a programmable memory at the transponder,
means at the transponder for receiving the first and second sequences of signals and for identifying the positions of the first sequences from the second sequences and for decoding the first sequences of signals and for recording in the programmable memory the particular code identified by the first sequences of signals,
means at the reader for generating interrogating pulses and transmitting the interrogating pulses to the transponder,
means responsive at the transponder to the interrogating pulses for producing and transmitting third sequences of signals at first and second frequencies in a pattern indicative of the particular code recorded in the programmable memory,
means responsive at the reader to the third sequences of signals at the first and second frequencies for providing for the continued generation and transmission of the interrogating pulses, and
means responsive at the reader to the third sequences of the signals at the first and second frequencies for decoding such signals to identify the code in the programmable memory at the transponder.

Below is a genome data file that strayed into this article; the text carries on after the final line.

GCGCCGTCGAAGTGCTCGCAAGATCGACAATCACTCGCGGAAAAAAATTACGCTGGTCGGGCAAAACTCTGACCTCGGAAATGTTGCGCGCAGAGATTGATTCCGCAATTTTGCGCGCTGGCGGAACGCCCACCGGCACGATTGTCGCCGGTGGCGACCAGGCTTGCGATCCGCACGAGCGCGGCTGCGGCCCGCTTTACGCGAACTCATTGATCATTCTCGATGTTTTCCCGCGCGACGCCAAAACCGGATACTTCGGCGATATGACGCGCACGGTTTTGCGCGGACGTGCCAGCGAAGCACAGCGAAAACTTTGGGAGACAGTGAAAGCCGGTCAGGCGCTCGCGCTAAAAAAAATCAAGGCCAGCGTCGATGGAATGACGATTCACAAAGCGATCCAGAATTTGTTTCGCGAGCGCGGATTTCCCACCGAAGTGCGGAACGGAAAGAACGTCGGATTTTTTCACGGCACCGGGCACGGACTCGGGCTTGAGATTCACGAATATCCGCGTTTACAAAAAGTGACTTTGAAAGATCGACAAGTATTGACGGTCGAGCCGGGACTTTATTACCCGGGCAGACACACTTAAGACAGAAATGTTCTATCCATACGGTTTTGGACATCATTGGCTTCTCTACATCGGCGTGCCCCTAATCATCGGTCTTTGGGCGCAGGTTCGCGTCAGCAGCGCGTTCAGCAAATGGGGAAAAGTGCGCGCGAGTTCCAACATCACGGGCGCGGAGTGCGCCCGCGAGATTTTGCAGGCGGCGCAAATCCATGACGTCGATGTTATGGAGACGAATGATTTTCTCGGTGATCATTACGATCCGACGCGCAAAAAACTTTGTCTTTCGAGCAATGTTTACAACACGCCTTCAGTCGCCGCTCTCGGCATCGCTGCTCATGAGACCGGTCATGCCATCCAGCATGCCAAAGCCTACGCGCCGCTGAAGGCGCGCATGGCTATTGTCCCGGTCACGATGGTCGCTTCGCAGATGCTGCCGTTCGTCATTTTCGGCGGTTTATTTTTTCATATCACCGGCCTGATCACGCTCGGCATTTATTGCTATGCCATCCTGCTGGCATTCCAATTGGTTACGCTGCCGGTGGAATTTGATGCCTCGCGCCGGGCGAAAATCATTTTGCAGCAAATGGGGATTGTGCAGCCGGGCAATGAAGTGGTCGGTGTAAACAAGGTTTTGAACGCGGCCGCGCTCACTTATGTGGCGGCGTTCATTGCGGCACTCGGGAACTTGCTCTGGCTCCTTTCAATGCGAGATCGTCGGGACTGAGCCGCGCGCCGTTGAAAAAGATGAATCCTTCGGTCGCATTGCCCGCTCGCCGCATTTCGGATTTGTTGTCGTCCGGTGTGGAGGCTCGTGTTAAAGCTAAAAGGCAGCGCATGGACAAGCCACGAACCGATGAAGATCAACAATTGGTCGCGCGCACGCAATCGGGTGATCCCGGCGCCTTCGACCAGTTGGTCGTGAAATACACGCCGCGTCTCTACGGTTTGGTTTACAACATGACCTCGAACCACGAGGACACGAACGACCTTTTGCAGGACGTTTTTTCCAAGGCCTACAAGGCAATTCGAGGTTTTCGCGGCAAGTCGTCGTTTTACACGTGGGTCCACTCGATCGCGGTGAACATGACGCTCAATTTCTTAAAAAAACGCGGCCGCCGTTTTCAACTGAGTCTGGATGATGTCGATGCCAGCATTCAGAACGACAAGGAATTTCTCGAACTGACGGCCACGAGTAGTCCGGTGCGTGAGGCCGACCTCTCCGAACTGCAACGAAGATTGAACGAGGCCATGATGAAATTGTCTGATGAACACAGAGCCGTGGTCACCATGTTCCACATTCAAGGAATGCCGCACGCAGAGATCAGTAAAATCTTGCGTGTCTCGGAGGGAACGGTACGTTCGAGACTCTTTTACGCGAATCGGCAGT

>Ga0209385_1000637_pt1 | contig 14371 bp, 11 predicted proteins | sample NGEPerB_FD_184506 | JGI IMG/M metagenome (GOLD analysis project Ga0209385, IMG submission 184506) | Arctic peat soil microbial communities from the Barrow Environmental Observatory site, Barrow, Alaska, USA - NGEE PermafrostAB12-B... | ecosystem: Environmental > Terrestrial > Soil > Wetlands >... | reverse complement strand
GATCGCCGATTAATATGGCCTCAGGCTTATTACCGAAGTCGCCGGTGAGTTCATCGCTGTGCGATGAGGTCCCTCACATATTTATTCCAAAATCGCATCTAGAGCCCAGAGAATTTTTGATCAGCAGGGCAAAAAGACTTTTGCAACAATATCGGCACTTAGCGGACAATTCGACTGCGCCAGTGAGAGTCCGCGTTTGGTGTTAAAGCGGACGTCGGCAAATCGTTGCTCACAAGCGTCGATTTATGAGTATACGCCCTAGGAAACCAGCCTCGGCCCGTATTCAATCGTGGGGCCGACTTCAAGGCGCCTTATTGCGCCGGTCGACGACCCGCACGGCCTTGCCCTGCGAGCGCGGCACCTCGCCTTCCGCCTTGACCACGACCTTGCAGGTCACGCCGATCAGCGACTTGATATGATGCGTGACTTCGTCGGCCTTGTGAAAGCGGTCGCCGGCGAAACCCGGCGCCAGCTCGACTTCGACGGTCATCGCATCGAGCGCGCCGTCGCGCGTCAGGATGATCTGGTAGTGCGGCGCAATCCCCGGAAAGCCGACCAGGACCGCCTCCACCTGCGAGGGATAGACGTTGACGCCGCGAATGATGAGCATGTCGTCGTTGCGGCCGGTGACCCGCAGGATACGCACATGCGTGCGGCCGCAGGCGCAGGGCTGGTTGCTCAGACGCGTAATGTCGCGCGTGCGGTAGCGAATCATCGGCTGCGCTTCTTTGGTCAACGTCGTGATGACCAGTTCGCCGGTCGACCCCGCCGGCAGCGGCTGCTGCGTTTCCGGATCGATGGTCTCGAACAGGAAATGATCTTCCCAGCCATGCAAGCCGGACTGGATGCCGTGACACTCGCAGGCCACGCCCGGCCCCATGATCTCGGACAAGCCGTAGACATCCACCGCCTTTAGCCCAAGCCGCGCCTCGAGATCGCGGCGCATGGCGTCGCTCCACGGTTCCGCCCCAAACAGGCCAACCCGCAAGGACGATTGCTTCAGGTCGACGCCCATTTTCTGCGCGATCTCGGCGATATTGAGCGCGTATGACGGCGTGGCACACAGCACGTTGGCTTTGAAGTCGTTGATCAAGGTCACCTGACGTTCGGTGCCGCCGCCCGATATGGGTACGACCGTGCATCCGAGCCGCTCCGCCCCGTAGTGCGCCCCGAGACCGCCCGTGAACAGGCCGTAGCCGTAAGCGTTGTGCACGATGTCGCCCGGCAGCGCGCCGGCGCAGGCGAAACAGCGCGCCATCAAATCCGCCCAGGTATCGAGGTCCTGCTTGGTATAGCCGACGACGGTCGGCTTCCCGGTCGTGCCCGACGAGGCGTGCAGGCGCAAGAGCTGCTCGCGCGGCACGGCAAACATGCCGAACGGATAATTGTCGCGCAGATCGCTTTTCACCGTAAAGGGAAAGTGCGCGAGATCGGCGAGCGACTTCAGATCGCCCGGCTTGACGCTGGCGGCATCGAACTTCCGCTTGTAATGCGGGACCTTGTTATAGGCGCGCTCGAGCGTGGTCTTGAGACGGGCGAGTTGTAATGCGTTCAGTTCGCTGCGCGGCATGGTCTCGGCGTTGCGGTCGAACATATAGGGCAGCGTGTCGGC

19. In a system as set forth in claim 18,
the generating means at the reader for the first and second sequences of signals including a capacitance and a coil and means for alternately charging and discharging the capacitance through the coil,
the generating means at the reader for the interrogating pulses including the capacitance and the coil and means for alternately charging and discharging the capacitance through the coil,
the coil providing the transmission of the first and second sequences of the signals from the reader to the transponder.
20. In a system as set forth in claim 18,
the generating means at the reader for the first and second sequences of signals including means for generating first pulses in a pattern identifying the programmable items and second pulses in a pattern identifying the positions of the first pulses and including means for respectively converting the first and second pulses into the first and second sequences of signals,
the decoding means at the transponder for the first and second sequences of signals being operative to demodulate the first and second sequences to recover the first and second pulses and being operative to decode the demodulated pulses to recover the code which is to be recorded in the programmable memory.
21. In a system as set forth in claim 20,
the generating means at the reader for generating the interrogating pulses alternately producing pulses of first and second opposite polarities, and
the means at the transponder for producing the third sequences of the signals at the first and second frequencies being responsive to the polarity of the pulses from the reader and to the code recorded in the programmable memory to produce one of the third sequences of signals at a particular one of the first and second frequencies and then another one of the second sequences of signals at the other one of the first and second frequencies to identify each of the successive programmable items in the code.